According to Supervisor Pat Vecchio (R), The New York State Energy Research and Development Authority has designated Smithtown the first municipality on Long Island, and first town in all of New York State, to be a clean energy community.

Smithtown received the recognition after completing four of ten high-impact clean energy actions as part of New York State Gov. Andrew Cuomo’s (D) $16 million Clean Energy Communities program and competition. By being among the first two municipalities in the state to complete the challenge, the town, along with Ulster County, now qualifies for grants up to $250,000 toward clean energy improvement in their community.

“Being first means that, out of all New York towns, Smithtown is in the forefront of energy efficiency and environmental initiatives,” Vecchio said in a statement.

Cuomo launched the initiative in August of this year as a way to support local government leaders to enforce energy efficiency, reduce pollution, save energy costs, and create jobs in their communities.

“This initiative encourages alternatives that will save money and create new opportunities for municipalities, and is one more step toward building a cleaner and more sustainable New York,” Cuomo said in a statement.

The town has been contributing to the green cause for more than a decade and has done a lot to earn its newfound designation.

Smithtown has been nationally recognized for becoming the first municipality in New York State to institute a requirement to use refuse collection trucks who use compressed natural gas.

According to the U.S. Department of Energy, the 30 contractor-owned diesel refuse trucks collecting solid waste and recyclables from the town’s 116,000 residents were replaced by 22 compressed natural gas models in January 2007.

Their choosing of clean alternative fuel and hybrid vehicles — which include snow plows, shuttle buses, pickup trucks and cars — has greatly contributed to reduced vehicle exhaust emissions and reduced fuel costs.

In 2014, Smithtown continued its trendsetting by becoming one of the first in New York to adopt the Unified Solar Permit Process, a streamline solar permit form developed to make it much easier and cheaper for residents to install solar energy systems on their homes.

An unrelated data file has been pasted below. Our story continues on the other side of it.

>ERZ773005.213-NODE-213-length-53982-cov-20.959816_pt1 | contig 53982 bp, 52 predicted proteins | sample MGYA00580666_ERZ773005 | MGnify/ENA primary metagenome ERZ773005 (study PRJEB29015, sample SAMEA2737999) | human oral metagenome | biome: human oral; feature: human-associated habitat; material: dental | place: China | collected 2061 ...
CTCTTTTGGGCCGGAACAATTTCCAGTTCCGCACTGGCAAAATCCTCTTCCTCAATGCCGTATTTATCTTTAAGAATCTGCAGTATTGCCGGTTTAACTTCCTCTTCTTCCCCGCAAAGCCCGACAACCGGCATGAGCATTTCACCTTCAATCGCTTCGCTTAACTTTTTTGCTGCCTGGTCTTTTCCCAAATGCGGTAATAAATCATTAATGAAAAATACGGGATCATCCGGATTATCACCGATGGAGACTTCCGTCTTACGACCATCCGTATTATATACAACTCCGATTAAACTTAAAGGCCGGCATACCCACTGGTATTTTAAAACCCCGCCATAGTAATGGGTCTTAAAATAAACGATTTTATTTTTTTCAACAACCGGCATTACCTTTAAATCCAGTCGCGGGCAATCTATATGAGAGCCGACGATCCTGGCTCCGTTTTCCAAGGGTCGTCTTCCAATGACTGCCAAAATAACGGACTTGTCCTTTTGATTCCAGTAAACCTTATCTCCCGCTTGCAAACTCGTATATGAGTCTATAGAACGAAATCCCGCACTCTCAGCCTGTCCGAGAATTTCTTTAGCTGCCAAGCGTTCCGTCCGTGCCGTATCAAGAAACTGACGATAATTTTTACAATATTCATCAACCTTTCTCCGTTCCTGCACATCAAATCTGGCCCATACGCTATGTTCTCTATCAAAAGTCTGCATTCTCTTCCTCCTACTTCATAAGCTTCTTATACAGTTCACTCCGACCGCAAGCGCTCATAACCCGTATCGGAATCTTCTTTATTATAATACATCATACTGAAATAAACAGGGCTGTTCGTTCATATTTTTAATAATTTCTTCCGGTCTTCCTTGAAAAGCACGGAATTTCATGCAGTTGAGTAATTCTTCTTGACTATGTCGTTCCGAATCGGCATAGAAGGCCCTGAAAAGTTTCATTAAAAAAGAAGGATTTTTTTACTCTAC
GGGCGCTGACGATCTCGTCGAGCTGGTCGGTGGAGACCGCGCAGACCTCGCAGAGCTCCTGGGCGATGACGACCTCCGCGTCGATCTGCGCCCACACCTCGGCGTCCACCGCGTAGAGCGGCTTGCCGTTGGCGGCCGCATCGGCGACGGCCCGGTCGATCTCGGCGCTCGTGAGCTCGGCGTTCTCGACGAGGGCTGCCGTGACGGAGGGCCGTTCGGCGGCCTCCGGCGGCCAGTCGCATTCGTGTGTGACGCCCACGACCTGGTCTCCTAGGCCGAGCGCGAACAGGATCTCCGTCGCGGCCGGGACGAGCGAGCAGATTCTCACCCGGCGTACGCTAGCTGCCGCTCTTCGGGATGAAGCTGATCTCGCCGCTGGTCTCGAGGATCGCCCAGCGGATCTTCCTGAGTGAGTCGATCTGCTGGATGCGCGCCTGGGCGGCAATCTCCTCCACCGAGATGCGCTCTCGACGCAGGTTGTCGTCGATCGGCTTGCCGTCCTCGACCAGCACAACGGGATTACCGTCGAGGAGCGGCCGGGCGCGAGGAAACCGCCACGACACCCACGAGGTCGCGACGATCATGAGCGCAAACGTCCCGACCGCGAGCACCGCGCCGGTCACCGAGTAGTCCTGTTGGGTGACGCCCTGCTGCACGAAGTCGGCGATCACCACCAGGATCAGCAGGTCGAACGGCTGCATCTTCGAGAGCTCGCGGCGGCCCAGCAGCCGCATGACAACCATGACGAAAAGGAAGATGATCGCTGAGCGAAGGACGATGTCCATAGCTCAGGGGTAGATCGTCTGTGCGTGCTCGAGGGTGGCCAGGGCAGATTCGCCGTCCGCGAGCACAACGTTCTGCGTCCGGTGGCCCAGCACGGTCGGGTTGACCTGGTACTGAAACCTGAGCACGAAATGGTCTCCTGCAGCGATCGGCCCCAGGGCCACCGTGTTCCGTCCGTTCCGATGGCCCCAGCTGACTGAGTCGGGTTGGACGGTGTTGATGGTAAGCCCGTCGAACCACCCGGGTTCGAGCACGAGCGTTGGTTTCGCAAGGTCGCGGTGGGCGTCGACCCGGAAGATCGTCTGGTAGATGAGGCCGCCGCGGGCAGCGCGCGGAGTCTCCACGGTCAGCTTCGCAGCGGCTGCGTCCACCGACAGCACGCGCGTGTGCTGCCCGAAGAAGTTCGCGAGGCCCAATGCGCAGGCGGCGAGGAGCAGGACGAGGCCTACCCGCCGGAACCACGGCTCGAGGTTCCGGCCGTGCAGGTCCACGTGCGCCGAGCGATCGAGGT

It was mandatory within the Clean Energy Communities program that at least two of the high-impact action items be done after Aug. 1. The town got to work fast by both replacing most of its streetlights with energy efficient LEDs — which helps reduce street light energy use by 65 percent, saves generating costs, and overall creates a better lit and more attractive community — and implementing additional training and inspections to make sure the building department had a good understanding of the NYS Energy Code.

With about 60 percent of New York’s total energy consumption coming from buildings, according to the NYSERDA website, “There is a significant opportunity for energy savings through improved Energy Code compliance.”

William White, director of the Smithtown Building Department, said two field inspections occurred Nov. 8 through a couple homes.

“They were very happy with how the houses were insulated,” White said in a phone interview. “They just made a couple points of improvement, but overall, the building department was in good shape with our knowledge of the state’s energy codes.”

Outside of the clean energy competition, Smithtown has also installed a 50kW solar energy system and 10kW wind turbine at the Municipal Services Facility in Kings Park and partnered with the state to advocate for the Long Island Green Homes Initiative, a not-for-profit launched in 2015 that helps set up homeowners with a professional energy audit at no cost.

Organizers of the program said they connect residents with NYSERDA “to generate savings, stimulate jobs, boost economic development and promote sustainability.”

According to Vecchio’s office, Smithtown already plans to use their $250,000 grant to install new alternative energy systems, two of which are currently in development: a solar electric system at the Planning Department on Redwood Lane and another solar electric system at the Devine Building on West Main Street.